Archive for Sunday, January 7, 2001

Arbor foundation wants national tree

January 7, 2001


— Redwoods hold the distinction in California. The buckeye does in Ohio. In Nebraska and Kansas, it's the cottonwood.

All 50 states have designated an official tree over the years, and the best trivia buffs can rattle off their names.

But what is the official national tree?


While the United States has a national anthem, national flag and national flower, this land of 50 state trees does not have its own official tree.

The same group behind the tree-planting holiday Arbor Day is planting the seeds for a national tree to be named.

The Nebraska City-based National Arbor Day Foundation is asking the country's tree planters, tree lovers and tree choppers to vote for a tree to hold the national distinction.

"As people, our symbols matter," said John Rosenow, foundation president. "Having a national tree will call everyone's attention to the importance of our trees and our natural resources that are ours to care for."

The foundation is accepting votes by mail or on its Web site,, through April 26, with the winning tree announced the next day, Arbor Day.

Twenty-one trees are listed on the ballot for national tree. The foundation dedicated to tree planting and environmental stewardship came up with the nominees from the genera and species of the 50 state's trees.

"One of the special things about the process we're taking is that we ultimately expect this will be a congressionally designated emblem," Rosenow said.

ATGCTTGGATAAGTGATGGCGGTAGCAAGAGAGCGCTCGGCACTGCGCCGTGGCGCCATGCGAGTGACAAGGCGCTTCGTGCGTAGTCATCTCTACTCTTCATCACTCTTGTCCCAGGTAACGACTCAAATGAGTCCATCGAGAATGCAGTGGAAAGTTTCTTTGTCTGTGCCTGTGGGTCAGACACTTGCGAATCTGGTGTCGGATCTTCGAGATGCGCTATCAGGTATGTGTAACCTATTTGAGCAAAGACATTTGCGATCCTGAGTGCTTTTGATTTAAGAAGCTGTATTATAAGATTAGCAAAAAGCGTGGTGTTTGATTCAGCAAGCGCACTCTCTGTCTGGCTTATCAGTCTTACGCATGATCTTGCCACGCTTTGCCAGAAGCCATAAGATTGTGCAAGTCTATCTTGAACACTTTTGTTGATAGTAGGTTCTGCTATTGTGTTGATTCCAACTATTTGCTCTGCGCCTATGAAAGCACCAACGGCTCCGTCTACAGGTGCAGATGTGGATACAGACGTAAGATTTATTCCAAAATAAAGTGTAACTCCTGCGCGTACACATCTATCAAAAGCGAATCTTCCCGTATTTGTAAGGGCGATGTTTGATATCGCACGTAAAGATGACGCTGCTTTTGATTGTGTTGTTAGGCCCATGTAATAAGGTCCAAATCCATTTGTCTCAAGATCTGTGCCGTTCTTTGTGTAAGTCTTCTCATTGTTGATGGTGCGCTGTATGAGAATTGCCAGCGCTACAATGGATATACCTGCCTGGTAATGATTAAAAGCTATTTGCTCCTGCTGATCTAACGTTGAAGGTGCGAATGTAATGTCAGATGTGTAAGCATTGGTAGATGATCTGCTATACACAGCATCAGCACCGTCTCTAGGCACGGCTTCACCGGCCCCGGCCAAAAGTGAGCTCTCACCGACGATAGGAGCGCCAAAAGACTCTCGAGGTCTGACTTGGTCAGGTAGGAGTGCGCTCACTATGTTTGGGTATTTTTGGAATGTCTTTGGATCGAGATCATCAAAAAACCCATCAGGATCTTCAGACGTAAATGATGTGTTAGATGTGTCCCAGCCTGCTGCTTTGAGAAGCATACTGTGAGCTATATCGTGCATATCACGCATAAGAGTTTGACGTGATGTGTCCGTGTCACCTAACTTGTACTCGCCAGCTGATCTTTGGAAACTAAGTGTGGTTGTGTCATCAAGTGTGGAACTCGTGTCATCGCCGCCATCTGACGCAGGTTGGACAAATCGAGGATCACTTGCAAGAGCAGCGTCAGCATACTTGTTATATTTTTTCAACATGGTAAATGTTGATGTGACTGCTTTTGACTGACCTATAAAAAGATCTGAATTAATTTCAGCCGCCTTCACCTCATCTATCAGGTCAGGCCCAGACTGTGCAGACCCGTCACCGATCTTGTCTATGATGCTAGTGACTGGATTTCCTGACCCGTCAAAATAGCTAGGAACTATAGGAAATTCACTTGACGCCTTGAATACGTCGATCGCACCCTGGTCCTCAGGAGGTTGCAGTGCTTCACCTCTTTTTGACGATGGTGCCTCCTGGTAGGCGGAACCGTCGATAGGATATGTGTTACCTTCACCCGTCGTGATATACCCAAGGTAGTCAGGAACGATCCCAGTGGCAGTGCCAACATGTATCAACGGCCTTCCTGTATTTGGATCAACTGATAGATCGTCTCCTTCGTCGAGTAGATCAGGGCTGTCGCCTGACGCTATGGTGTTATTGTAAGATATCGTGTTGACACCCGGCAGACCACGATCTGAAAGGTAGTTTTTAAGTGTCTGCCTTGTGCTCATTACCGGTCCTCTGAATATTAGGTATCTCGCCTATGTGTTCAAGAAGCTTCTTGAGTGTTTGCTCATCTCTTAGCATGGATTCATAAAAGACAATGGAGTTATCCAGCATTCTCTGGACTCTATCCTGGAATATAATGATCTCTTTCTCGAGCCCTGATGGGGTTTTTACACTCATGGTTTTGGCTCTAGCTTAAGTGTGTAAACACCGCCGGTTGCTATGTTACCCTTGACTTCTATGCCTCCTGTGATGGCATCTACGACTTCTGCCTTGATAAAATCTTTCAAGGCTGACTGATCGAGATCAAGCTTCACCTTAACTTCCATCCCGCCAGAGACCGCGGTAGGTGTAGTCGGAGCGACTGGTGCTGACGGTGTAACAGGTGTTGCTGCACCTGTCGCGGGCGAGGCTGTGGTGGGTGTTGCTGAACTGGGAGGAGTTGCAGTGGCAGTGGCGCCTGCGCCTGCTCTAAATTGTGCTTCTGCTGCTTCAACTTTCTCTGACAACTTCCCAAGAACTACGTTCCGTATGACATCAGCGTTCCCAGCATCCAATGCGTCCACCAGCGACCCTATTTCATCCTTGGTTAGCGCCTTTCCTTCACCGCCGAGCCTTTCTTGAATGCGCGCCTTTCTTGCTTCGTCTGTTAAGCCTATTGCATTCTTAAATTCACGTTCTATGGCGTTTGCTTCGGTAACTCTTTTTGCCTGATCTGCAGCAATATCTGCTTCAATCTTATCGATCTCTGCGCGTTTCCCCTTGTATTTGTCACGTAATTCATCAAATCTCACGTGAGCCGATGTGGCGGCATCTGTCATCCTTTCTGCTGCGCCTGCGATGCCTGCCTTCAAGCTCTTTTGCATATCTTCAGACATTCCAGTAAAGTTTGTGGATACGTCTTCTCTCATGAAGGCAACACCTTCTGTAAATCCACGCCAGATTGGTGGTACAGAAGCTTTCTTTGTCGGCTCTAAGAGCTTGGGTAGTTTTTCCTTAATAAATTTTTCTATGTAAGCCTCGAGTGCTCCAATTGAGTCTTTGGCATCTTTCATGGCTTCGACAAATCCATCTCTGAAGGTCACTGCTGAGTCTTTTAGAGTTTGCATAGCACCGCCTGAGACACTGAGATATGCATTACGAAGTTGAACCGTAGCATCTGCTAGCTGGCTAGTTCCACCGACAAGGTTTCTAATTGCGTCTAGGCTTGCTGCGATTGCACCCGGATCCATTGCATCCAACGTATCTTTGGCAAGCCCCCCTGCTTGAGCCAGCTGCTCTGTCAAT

Congress would need to act to make it official something that doesn't happen often.

Joint House-Senate resolutions were introduced in 1990, 1991 and 1992 that would have named the oak tree as the national arboreal emblem, but those proposals stalled in committee. The only official U.S. designations made by Congress are the national flower, the rose, the national anthem, the flag and the national march song, "Star and Stripes Forever."

There is no national insect, fish or mammal. No bird either.

The bald eagle was adopted as part of the national seal in 1782 and has become a popular symbol for the United States, but Congress has never named the stately bird as an official national symbol.

J. Sterling Morton founded Arbor Day in 1872, and the tree-planting holiday spread nationally.

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